How to Plan an Autumn Camping Trip
Late Autumn is the time to have one last camping adventure before the snow falls and the trees are completely bare. If you live farther south, an autumn camping getaway may be more enjoyable than a summer retreat, since the temperatures will be milder and the insects less active. Carefully planning where and when to go is key to having a fun fall camping trip. If you want to experience the great outdoors during autumn, here's are some tips.
Obtain brochures from the state and national parks in your part of the country. If you plan to go camping over 3-day weekend, limit your search to parks that are within a 6-hour drive.Research nearby attractions for each park or campsite. Consider hiking, biking, and canoeing opportunities. Think about whether you want a campsite with facilities such as outhouses, showers, and power supplies, or whether you want an experience closer to nature.
The ideal autumn camping site is scenic, within driving distance, and offers plenty of outdoor activities.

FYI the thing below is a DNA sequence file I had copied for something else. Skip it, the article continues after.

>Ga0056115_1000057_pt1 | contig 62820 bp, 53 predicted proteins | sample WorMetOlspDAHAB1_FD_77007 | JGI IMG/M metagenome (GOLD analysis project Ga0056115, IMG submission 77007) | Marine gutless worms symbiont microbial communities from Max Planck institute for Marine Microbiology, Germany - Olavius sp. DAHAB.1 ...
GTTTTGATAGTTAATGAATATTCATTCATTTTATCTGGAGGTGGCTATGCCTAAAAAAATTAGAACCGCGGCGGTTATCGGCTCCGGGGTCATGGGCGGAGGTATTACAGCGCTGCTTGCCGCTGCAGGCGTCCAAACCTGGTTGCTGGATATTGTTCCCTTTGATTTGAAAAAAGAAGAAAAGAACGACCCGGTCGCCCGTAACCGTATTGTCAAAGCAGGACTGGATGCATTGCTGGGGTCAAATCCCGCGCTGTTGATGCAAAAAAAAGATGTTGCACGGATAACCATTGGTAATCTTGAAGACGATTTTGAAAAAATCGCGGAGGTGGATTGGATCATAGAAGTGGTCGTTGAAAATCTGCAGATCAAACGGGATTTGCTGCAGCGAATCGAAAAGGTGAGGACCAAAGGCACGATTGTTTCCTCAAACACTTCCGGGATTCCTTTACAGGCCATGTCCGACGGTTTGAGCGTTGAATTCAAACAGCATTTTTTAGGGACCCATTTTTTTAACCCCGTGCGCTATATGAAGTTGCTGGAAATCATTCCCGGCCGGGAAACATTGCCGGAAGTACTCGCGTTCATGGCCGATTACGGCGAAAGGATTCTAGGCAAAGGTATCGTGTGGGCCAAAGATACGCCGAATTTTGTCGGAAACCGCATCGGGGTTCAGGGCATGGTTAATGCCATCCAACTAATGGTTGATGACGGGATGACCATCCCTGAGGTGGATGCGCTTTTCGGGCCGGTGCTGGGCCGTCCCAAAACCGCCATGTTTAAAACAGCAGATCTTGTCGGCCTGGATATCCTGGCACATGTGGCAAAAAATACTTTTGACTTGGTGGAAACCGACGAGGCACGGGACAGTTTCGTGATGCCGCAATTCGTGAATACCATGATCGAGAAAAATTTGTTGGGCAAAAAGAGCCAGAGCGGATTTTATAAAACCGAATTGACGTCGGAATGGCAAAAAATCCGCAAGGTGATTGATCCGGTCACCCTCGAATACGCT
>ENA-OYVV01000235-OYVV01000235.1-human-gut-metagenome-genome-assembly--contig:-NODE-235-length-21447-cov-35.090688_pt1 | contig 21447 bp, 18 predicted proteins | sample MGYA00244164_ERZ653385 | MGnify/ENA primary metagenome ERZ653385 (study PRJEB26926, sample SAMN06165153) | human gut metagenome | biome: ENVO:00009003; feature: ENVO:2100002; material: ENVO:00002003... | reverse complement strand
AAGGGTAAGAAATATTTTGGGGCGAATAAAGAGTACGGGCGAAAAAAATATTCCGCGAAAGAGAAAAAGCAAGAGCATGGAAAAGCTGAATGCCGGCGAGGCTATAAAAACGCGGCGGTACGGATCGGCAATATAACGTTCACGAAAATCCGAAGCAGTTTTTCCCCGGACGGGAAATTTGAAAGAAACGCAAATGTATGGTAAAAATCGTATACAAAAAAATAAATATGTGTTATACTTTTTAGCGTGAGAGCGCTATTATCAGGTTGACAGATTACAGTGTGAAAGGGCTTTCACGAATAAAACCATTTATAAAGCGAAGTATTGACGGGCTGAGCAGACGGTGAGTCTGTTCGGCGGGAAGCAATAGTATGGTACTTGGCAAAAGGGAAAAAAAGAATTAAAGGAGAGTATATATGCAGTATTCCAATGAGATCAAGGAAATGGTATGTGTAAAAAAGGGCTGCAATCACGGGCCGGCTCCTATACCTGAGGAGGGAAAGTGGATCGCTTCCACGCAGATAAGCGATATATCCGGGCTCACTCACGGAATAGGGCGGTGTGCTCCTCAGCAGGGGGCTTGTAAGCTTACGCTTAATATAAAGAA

Next, plan the date of your fall camping trip. Consider openings in your work or school schedule, as well as campground closing dates. Most parks close their campsites sometime before winter, and many close in early fall. Depending on your locale, you may need to plan around hunting season.
Look up weather records to predict the average temperature and chance of rain or snow fall. Autumn camping trips are trickier to plan because the weather is more unpredictable. Choose a date range where the weather has been mild with little chance of rain.
Get the necessary camping gear to set up a comfortable tent. Bring extra tarps to cover the outside of the tent, and line the inside with extra blankets. This will help keep out the wet and the cold at night. Bring clothing for a variety of temperatures, as well as rain gear. An umbrella, waterproof shoes, and a waterproof backpack are essential for camping in the fall.
Bring plenty of food, about 3 pounds per person, per day. Also consider where you'll get water. Some campsites have water pumps, but at other campsites, you may have to purify stream water, or bring your own. If bring water, you'll need at least half a gallon per person, per day.
Get a vehicle inspection and fill up your tank with plenty of gas before you head out. Charge your cell phone completely before you leave, and restock the first aid kit and emergency medicine supplies.
© Had2Know 2010